New Year: Always the best time for a fresh start.

I'm taking this month's blog post to talk about my new approach to my photography. Considering December is always a busy month, of parties, family hangouts, and lots of food, I decided not to conduct an interview with anyone outside of my own work. Whenever another year ends, it's an excellent time to sit back, look back at your work, and contemplate if it needs a fresh approach.

That's exactly what I did. I reserved some time throughout the month of December, to go through all of my master files, day by day, month by month, and year by year. It's a tedious, time consuming, frustrating, but incredibly rewarding experience. In my case, I had the opportunity to look back at photos I took five years ago, and take a whole new perspective to it. That's what I love about art, especially photography, you have the opportunity to look at older work, and ask yourself, "could this be approached another way?". I changed my entire philosophy about the editing process of my photography. While plowing through all of my photos, I decided to pick a select few, so I could re-edit, re-post on social media, and build a strong portfolio of my personal work.

What is personal work, for me? Personal work is my photography that usually falls in the landscape-street-architecture categories of photography. The moment where I take a drive, take a few photos of some scenes (sometimes during my travels), and post it online. This kind of work may produce some sales through prints, or you can build a strong exhibition with a select sub-category (or project) of work, but usually remains online, and is shared, and hopefully reaches some people.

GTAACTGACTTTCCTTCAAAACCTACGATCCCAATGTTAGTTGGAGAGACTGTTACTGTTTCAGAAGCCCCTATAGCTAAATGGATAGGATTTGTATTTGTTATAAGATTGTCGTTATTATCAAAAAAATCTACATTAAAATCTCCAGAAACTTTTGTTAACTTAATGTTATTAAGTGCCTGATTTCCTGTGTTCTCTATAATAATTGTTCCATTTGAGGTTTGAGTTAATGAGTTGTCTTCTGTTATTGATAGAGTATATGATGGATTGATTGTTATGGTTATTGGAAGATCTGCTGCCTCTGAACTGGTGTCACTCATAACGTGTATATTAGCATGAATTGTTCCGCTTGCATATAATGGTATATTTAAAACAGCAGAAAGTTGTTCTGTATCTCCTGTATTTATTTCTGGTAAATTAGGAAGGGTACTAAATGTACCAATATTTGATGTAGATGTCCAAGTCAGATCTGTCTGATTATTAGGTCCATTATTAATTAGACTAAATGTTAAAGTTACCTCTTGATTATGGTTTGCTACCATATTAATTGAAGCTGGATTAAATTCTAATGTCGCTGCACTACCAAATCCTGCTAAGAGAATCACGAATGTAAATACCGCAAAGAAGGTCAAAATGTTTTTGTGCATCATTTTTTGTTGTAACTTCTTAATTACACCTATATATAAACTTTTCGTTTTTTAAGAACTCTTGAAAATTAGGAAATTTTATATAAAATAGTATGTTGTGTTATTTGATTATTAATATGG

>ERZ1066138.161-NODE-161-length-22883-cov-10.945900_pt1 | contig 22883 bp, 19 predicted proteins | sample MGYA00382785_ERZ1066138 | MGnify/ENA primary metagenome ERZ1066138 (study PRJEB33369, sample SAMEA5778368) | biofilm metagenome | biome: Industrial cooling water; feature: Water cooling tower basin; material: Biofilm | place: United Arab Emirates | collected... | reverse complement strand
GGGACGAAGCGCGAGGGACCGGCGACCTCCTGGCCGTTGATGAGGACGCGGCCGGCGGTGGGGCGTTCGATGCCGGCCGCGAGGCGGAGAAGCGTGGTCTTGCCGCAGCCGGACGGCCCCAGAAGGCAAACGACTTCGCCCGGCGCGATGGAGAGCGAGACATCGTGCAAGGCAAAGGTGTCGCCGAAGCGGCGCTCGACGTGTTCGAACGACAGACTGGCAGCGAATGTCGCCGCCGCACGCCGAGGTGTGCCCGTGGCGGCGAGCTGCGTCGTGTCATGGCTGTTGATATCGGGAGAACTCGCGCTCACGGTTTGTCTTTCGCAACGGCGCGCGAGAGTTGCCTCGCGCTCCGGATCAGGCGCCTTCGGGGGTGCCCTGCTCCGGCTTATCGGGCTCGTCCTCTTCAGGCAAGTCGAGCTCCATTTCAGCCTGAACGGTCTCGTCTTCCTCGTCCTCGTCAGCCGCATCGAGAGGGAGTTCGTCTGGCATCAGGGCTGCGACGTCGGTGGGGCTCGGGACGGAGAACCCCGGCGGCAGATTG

Through this process, I've re-edited nearly eighty photos, since 2010. Originally, they were shared online with a particular edit of the time, but they are now shown in my Flickr Photostream, and my main website, as my new approach to my work. These photos are edited with an approach of confidence. Once you decide to take photos semi-seriously, you may add too much, or too little, of something to compliment the image. Post-processing shouldn't compliment an image, it should support it in the areas that are deemed weaker than other parts of the photograph. I believe that the less post-processing an image requires, the stronger it is.

By approaching older photos with this new way of mine, I have been able to admire photos that I never looked at twice. My composition, my exposure, and my light were accurate, but they didn't "feel" like a strong image because I could not elevate it by editing it. In my eyes, as a photographer, that's a problem.

I use to view my work online as a big mess. All of my photos were not categorized, were barely tagged, they were mostly all in different dimensions, and the editing style varied across the board. I saw this as a huge inconsistency. I love consistency, and the fact that my work wasn't, bothered me tremendously.

2016 is an excuse, really, to work with a new approach, keep a level of consistency through my workflows, and be able to present a pleasant portfolio for my audience. My Instagram is consistent (all monochrome / 1:1 ratio), my VSCO Grid is consistent (one colour / one monochrome / 1:1 ratio), my Facebook Page is consistent (latest work / all watermarked). Why shouldn't my main website be consistent? I need to provide a level of professionalism to my main website because it's my selling platform, it should attract, and it should demonstrate consistency on all accounts.